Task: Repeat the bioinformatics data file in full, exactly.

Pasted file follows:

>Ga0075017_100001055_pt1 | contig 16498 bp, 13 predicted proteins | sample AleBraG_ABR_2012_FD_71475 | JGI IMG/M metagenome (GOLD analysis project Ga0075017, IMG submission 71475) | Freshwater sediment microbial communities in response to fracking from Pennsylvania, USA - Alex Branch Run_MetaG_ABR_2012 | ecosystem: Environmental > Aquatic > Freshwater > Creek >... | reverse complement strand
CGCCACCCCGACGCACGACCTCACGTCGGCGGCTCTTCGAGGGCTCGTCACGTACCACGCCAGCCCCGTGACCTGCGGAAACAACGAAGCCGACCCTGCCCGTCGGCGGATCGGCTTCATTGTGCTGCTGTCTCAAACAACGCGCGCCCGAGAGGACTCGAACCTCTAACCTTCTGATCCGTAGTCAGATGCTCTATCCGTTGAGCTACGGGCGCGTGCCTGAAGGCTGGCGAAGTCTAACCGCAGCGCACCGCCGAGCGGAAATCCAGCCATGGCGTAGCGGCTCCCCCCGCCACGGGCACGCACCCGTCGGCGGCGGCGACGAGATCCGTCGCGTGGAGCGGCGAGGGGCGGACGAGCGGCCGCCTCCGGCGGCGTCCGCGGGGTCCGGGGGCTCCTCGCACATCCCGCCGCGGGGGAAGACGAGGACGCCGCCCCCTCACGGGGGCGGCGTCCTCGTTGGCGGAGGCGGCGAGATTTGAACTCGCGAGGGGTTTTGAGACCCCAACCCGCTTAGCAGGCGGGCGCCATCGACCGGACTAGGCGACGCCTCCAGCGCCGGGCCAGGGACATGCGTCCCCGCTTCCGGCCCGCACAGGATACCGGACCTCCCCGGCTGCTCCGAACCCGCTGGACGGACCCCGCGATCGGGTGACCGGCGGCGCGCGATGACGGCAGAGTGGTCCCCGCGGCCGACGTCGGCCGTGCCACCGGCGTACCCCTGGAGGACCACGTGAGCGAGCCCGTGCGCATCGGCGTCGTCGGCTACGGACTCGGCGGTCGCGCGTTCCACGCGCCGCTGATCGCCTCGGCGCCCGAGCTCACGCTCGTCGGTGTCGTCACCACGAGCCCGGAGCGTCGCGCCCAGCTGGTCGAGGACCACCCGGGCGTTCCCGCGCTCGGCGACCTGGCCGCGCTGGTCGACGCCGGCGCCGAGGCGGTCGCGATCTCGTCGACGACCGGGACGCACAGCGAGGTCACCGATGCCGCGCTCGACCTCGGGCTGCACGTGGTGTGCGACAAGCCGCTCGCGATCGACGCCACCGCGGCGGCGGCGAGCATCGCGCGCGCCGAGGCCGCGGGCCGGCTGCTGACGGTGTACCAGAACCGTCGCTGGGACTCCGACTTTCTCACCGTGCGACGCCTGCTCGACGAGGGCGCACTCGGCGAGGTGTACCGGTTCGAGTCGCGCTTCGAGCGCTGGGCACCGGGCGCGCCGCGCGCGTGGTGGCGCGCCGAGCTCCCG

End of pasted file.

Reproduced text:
>Ga0075017_100001055_pt1 | contig 16498 bp, 13 predicted proteins | sample AleBraG_ABR_2012_FD_71475 | JGI IMG/M metagenome (GOLD analysis project Ga0075017, IMG submission 71475) | Freshwater sediment microbial communities in response to fracking from Pennsylvania, USA - Alex Branch Run_MetaG_ABR_2012 | ecosystem: Environmental > Aquatic > Freshwater > Creek >... | reverse complement strand
CGCCACCCCGACGCACGACCTCACGTCGGCGGCTCTTCGAGGGCTCGTCACGTACCACGCCAGCCCCGTGACCTGCGGAAACAACGAAGCCGACCCTGCCCGTCGGCGGATCGGCTTCATTGTGCTGCTGTCTCAAACAACGCGCGCCCGAGAGGACTCGAACCTCTAACCTTCTGATCCGTAGTCAGATGCTCTATCCGTTGAGCTACGGGCGCGTGCCTGAAGGCTGGCGAAGTCTAACCGCAGCGCACCGCCGAGCGGAAATCCAGCCATGGCGTAGCGGCTCCCCCCGCCACGGGCACGCACCCGTCGGCGGCGGCGACGAGATCCGTCGCGTGGAGCGGCGAGGGGCGGACGAGCGGCCGCCTCCGGCGGCGTCCGCGGGGTCCGGGGGCTCCTCGCACATCCCGCCGCGGGGGAAGACGAGGACGCCGCCCCCTCACGGGGGCGGCGTCCTCGTTGGCGGAGGCGGCGAGATTTGAACTCGCGAGGGGTTTTGAGACCCCAACCCGCTTAGCAGGCGGGCGCCATCGACCGGACTAGGCGACGCCTCCAGCGCCGGGCCAGGGACATGCGTCCCCGCTTCCGGCCCGCACAGGATACCGGACCTCCCCGGCTGCTCCGAACCCGCTGGACGGACCCCGCGATCGGGTGACCGGCGGCGCGCGATGACGGCAGAGTGGTCCCCGCGGCCGACGTCGGCCGTGCCACCGGCGTACCCCTGGAGGACCACGTGAGCGAGCCCGTGCGCATCGGCGTCGTCGGCTACGGACTCGGCGGTCGCGCGTTCCACGCGCCGCTGATCGCCTCGGCGCCCGAGCTCACGCTCGTCGGTGTCGTCACCACGAGCCCGGAGCGTCGCGCCCAGCTGGTCGAGGACCACCCGGGCGTTCCCGCGCTCGGCGACCTGGCCGCGCTGGTCGACGCCGGCGCCGAGGCGGTCGCGATCTCGTCGACGACCGGGACGCACAGCGAGGTCACCGATGCCGCGCTCGACCTCGGGCTGCACGTGGTGTGCGACAAGCCGCTCGCGATCGACGCCACCGCGGCGGCGGCGAGCATCGCGCGCGCCGAGGCCGCGGGCCGGCTGCTGACGGTGTACCAGAACCGTCGCTGGGACTCCGACTTTCTCACCGTGCGACGCCTGCTCGACGAGGGCGCACTCGGCGAGGTGTACCGGTTCGAGTCGCGCTTCGAGCGCTGGGCACCGGGCGCGCCGCGCGCGTGGTGGCGCGCCGAGCTCCCG